However, if the price of premiums is raised too high, it could mean that insurance becomes unaffordable and therefore unavailable for many. This is becoming a major concern for insurance companies. As climate change continues to cause the global temperature to rise and extreme conditions to occur, it could make it increasingly difficult for them to offer the affordable financial protection their customers want and need in modern society; whilst also staying afloat in the market.
There’s also the financial impact it could have on our economy. The UK insurance industry is one of the largest in Europe and comes in third on a global scale. Its total investments equate to around 25% of the UK’s net worth. So, in short, if the insurance industry falls, our economy will be hit, significantly.
Getting ready for the future
Even with the challenges that climate change and extreme weather present, all is not lost for the industry just yet. Insurance companies play a huge role in how we prepare ourselves for the future impacts of climate change, so it’s important to us all that they survive.
To do this, adaptation is key and insurance companies should be doing all they can to promote this message to society. Insurers can share their years of experience and knowledge, perhaps using previous events as a guide, to provide a wider understanding of which defence measures are most effective. They can also help to promote these various measures, such as flood defences and building materials, to communities and show how they can provide an increased level of protection.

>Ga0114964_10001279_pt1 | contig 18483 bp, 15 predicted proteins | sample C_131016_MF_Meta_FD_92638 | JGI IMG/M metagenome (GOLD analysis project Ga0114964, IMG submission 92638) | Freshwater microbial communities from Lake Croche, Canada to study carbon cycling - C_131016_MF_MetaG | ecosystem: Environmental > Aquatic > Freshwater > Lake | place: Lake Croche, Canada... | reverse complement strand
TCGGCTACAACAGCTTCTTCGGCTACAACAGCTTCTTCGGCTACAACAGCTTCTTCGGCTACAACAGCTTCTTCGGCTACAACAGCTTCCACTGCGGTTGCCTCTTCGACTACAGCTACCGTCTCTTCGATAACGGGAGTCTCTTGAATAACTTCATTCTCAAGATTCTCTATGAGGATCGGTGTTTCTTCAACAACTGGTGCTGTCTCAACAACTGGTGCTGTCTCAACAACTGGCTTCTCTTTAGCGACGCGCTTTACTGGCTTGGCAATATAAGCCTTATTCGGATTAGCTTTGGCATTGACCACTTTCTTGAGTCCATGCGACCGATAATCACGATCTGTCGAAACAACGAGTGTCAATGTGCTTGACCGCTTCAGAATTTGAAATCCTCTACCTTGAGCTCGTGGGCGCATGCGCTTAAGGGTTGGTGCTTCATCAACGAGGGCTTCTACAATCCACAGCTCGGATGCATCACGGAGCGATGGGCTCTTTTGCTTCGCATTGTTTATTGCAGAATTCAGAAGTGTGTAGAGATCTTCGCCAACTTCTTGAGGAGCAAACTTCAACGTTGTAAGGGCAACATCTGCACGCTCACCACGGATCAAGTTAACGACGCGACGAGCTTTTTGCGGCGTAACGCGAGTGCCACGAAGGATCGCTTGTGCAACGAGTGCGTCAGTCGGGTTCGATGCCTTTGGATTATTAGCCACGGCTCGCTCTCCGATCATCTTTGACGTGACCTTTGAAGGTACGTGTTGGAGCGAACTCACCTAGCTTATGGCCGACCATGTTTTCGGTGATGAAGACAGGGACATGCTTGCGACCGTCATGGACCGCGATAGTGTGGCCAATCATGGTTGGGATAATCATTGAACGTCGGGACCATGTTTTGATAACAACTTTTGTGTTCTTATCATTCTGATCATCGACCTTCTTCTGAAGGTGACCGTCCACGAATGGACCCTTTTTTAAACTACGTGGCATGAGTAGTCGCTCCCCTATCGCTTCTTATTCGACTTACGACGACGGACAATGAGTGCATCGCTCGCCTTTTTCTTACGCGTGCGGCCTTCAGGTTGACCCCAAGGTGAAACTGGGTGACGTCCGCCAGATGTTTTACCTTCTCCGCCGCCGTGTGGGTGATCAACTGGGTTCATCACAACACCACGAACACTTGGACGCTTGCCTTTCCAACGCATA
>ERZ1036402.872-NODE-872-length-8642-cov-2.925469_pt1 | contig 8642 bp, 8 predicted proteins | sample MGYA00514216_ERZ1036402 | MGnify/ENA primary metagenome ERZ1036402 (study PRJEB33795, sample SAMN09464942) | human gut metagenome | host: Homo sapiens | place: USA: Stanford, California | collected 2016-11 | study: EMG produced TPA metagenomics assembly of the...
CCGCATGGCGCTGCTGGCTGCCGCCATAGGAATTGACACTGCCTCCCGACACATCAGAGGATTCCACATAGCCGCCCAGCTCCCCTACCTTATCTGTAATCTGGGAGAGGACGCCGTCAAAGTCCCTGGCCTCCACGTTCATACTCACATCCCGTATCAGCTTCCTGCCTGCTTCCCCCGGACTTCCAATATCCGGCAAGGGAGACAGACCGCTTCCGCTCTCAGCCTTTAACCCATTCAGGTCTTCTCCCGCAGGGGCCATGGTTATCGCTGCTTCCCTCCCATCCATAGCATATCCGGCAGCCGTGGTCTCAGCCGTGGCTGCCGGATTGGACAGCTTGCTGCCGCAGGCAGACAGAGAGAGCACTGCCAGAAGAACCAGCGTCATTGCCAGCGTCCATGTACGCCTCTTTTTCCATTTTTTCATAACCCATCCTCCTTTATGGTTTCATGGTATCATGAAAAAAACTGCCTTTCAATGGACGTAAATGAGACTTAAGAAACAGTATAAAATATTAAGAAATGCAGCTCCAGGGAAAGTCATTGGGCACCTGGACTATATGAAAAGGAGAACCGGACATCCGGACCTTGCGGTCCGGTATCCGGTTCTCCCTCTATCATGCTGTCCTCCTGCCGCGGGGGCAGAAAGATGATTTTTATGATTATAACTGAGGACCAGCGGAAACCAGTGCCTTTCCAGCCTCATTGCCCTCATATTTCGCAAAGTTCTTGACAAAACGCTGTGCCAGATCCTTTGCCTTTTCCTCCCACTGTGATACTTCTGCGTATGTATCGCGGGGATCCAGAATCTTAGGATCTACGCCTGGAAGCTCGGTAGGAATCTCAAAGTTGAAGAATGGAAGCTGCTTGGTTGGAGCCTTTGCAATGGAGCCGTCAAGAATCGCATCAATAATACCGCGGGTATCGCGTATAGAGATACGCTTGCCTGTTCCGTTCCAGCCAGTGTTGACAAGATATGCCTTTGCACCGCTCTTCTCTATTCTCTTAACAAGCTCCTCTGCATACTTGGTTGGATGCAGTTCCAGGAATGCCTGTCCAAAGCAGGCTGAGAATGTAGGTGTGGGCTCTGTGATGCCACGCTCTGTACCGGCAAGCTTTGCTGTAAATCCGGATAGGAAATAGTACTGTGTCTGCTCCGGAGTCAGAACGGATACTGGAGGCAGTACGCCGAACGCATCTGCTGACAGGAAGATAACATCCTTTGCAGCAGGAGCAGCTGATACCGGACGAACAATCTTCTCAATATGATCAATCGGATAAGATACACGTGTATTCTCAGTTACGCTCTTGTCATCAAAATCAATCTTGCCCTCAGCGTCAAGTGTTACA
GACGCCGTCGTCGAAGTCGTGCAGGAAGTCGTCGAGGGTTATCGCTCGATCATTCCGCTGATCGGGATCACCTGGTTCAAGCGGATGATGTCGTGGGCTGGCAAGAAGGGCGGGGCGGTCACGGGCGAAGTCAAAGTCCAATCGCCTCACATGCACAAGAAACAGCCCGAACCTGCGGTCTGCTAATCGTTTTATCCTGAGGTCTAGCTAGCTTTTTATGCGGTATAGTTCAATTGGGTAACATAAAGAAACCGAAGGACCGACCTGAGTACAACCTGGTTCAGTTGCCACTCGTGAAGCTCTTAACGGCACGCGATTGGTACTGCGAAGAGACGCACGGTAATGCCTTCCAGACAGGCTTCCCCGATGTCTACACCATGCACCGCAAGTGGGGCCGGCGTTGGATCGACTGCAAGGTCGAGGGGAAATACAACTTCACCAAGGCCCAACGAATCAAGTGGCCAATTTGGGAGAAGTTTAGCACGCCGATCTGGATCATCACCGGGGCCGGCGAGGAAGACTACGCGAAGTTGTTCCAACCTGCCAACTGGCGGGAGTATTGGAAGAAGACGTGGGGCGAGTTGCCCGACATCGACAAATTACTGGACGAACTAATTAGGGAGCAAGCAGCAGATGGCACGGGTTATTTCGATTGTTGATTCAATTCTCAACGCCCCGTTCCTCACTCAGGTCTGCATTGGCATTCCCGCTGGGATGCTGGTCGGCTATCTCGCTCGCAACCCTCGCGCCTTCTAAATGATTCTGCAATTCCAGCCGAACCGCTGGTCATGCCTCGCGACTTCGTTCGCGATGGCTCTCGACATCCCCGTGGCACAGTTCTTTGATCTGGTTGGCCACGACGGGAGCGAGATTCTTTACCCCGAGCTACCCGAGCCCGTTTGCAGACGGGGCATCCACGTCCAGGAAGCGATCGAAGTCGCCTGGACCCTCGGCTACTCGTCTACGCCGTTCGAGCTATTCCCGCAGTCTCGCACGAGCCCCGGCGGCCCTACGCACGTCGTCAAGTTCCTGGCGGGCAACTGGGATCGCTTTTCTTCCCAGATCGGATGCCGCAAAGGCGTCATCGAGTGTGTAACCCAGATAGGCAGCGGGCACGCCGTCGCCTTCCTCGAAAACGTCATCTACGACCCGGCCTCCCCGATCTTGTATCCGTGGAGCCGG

As well as education, the UK insurance industry has been working alongside the Government to implement a scheme known as Flood Re. This scheme was created to increase the availability of insurance to properties in areas that experience high levels of flooding and allows homeowners to shop around for the best policies. Hopefully, if this works well, the industry can push the Government to try further schemes that provide cover for other extreme weather conditions.
As well as adapting, mitigation is another key preparation technique the insurance industry should be implementing. If we can reduce harmful emissions and work towards a low-carbon economy, the effects of climate change should, in theory, start to reduce; meaning less disaster for homeowners and major losses for insurers. Climate change experts have advised that we need to reduce our reliance on fossil fuels on a global scale and developer renewable energy systems instead.
So, if the insurance companies want to reduce their losses as much as possible, they need to start investing in more sustainable initiatives like solar power and wind farms. However, this might be easier said than done.
In the UK, there are only around 1.2% of assets under management invested in greener projects, such as renewable energy, collectively known as ESG (Environmental, Social and Governance) Assets. There are a number of obstacles preventing insurers and asset managers from increasing this proportion, most notably a lack of high-quality and consistent ESG data within the financial system. While steps are being taken to make it easier for the financial sector to invest in ESG assets, it could take some time. But insurers should be ready to act for when that time comes.